Big Reputation’s Remarkable Return

TRAINER Ashlee Terry has spent more time at Des Fegan’s Veterinary Clinic in the past 12 months with Big Reputation than she cares to remember.

Adam Dobbin

13 August 2019

ASHLEE Terry has spent more time at Des Fegan’s Cranbourne Veterinary Clinic in the past 12 months with her unbeaten sprinter Big Reputation than she cares to remember.

“It got to the point that when we’d walk in Des would say what’s gone wrong with him this time? That’s how often we were there,” reflected Terry.

Last Friday at Healesville, after over 400 days since his last race appearance, Big Reputation made a winning return to the track for a much relieved and equally proud Terry, extending his unbeaten record to five.

“It’s been a long 13 months, to have him back racing in one piece after what he’s overcome means a lot to me but even more so the dog … he just loves to race,” said a proud Terry on Tuesday.

Way back in May 2018, the flashy two-year old white and black sprinter created a huge impression winning the Shepparton Vic Breeders Maiden Series (450m), sweeping through the three-week event undefeated in sizzling fashion.

To watch him was to understand that he was a star on the rise, the wet behind the ears youngster demonstrating unbridled ability.

“He broke in at McNamaras with big raps – he went 17.69 with a 12.04 run home time so he showed how good he was right from the start,” reflected Terry.

“When I started trialling him on race tracks he was running times good race dogs were running as a pup … leading into the Shepparton Vic Breeders he trialled 21.80 over the 390 there and really went into the 450m series underdone for where he was at. He could just do things other dogs couldn’t.”

Following four brilliant victories to launch his career, three in the Shepparton Vic Breeders and another at Warragul, the son of Dyna Double One and Sweet Julia’s career hit the skids, with Terry encountering a sustained stretch of career threatening injuries with her blossoming star.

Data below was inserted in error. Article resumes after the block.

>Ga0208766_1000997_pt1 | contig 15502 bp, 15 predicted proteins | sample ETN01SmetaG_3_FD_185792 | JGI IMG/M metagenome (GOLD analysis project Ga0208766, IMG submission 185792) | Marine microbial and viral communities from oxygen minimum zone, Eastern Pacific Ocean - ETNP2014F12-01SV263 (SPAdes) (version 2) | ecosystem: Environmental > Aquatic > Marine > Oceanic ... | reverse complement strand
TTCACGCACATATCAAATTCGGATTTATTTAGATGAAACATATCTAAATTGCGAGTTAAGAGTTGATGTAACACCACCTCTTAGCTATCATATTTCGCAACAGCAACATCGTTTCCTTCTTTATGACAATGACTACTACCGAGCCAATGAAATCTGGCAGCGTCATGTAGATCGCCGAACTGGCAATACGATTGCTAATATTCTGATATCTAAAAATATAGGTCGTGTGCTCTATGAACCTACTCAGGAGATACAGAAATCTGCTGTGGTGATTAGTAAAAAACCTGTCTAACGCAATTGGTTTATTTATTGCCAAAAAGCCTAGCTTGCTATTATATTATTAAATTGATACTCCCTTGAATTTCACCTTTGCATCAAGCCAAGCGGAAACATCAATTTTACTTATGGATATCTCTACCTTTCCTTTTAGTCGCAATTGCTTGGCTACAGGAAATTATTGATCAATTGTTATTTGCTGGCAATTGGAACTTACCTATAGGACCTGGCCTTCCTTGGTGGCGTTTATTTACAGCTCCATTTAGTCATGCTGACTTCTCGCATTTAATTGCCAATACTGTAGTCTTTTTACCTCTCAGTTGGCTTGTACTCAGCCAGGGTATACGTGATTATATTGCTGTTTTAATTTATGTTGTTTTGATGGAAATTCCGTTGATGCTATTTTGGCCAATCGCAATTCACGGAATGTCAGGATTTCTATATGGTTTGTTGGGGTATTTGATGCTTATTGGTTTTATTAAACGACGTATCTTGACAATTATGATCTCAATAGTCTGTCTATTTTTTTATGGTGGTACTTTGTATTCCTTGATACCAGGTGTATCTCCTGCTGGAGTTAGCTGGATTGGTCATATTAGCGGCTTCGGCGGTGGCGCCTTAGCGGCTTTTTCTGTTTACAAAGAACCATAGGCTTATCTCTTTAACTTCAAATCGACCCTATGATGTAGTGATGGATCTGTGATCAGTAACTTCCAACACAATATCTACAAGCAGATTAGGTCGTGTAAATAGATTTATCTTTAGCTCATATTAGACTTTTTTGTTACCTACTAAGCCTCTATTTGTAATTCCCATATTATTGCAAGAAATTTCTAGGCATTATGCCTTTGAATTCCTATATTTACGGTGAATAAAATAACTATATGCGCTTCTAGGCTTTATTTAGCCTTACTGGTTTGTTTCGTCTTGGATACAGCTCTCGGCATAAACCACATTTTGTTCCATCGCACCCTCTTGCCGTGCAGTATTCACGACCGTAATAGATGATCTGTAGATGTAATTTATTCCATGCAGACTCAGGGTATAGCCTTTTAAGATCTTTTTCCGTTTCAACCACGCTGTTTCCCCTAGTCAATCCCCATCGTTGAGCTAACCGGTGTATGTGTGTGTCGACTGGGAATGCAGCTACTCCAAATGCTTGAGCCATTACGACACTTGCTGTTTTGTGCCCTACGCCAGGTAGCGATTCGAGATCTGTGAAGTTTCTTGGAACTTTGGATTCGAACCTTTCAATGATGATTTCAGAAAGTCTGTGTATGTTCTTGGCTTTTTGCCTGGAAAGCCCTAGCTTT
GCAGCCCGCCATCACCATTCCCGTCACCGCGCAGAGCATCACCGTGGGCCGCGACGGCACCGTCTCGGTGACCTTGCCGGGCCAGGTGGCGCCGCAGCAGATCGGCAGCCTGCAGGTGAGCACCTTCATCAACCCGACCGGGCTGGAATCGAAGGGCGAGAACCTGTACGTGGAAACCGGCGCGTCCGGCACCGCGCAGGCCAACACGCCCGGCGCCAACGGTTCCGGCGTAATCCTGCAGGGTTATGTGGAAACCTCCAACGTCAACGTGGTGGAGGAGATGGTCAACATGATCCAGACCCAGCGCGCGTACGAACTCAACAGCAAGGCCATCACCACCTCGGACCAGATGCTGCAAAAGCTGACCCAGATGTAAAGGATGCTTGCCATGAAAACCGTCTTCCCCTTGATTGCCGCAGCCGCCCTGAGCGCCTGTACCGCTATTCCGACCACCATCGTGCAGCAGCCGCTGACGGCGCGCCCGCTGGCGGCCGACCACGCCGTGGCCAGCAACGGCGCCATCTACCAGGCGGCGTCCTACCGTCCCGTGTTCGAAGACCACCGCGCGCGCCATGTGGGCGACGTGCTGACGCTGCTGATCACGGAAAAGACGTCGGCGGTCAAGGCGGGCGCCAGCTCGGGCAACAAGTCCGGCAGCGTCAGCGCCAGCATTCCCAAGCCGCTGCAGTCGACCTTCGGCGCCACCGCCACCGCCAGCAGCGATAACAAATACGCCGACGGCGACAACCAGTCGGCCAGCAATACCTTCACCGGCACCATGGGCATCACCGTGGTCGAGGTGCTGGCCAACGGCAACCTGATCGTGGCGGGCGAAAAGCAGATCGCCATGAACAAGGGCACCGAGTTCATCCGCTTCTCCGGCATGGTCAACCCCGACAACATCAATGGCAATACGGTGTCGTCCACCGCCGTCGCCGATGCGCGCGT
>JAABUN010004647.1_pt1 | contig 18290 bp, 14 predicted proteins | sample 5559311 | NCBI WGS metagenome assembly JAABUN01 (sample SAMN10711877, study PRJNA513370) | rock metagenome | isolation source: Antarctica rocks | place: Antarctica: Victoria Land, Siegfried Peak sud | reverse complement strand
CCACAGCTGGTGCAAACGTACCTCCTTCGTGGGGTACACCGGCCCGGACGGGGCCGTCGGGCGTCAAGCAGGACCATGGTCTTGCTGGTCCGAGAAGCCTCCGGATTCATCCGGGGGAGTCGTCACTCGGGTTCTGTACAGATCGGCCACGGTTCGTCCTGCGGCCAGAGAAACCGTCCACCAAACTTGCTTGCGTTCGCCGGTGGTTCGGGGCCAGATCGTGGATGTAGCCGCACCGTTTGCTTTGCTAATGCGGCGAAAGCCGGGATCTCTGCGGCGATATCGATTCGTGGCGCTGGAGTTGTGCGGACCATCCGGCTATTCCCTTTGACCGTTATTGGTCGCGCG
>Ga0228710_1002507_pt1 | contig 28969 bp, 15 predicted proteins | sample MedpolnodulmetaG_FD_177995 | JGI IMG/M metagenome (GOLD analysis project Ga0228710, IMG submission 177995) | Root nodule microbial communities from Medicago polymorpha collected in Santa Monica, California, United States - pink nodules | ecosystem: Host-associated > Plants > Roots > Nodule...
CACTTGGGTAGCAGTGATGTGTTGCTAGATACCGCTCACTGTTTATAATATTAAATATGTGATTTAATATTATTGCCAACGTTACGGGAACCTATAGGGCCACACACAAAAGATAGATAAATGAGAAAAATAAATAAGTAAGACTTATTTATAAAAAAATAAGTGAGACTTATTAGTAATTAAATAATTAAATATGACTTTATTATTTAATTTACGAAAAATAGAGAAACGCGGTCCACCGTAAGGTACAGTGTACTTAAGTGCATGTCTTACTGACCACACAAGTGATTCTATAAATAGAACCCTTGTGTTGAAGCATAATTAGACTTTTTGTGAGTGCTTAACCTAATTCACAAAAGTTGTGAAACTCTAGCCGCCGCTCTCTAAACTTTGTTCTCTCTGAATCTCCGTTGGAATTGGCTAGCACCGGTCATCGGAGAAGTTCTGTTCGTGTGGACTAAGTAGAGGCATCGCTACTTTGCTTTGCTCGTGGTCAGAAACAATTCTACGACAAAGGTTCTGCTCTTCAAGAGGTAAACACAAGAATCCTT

“He did a stopper tendon which needed surgery … it’s generally 3-4 months if they do come back from it,” explained Terry.

After months of recovery and rehabilitation, Terry’s worst fears were realised when the talented conveyance injured the other stopper tendon, requiring Fegan to perform a second surgery.

“After that happened you kind of start thinking the worst … I took all of Des’s advice and it was another long recuperation but he was confident he could still come back to race … even if he wasn’t going to be the dog he was going to be.”

In March this year, some 10 months following his debut Shepparton appearance, Terry headed to Healesville with Big Reputation, trialling in readiness for a much anticipated race track return.

“After everything he’d been through I was pretty nervous but he trialled very quick and everything seemed to be fine when he pulled up,” said Terry.

“That night when we got home it was about 7pm and I heard a scream from up in the kennels and it was him … the first thing I did was check the stopper tendon he’d had the operation on but it seemed fine. When I looked at the other (stopper) I could see he’d done damage to that.”

Another trip to Fegan confirmed Terry’s worst thoughts …. again.

“It had blown up really bad and it was then that I started to think that it’s probably it for his racing – it was actually worse than the damage he’d done to the other stopper the last time,” said Terry.

“Des’s advice was to operate, explaining he wouldn’t be the dog he was, but he could still likely race. After so many problems you just start to expect the worst, at the time I even had his vaccinations done for re-homing.”

Last Friday at Healesville however, 13 months of setbacks were washed aside, with Big Reputation scoring in the last event of the day by five lengths in 16.77 – the best of the day to boot.

“There was an accident on the way to the track on Friday and I didn’t know if we were even going to make it at one stage,” said Terry.

“When we got to the track he jumped straight onto the vets table and wagged his tail the whole way to the boxes … he barked the whole way in the car as well – he was just happy to be back racing. So was I.

“I’m content now that I know he’s never going to reach the heights he was going to and that’s fine. I’m just happy to have him back racing and doing what he loves after everything he’s been through. It says a lot for the dog to still be going as hard as he is in races after all that.”

Picked out by his trainer as a two-day old pup, Terry is also prepared for the day her star charge’s winning sequence comes to a halt.

“He’s never been beaten in a trial or a race – I’m not sure he’d know what to do if he was,” said Terry tongue in cheek.

“I know that’ll change at some stage … for now I’ll just keep him up the straight until he’s out-graded and let him work his way back slowly.

“Hopefully his injuries and bad luck are behind him now. He’s a very special dog.”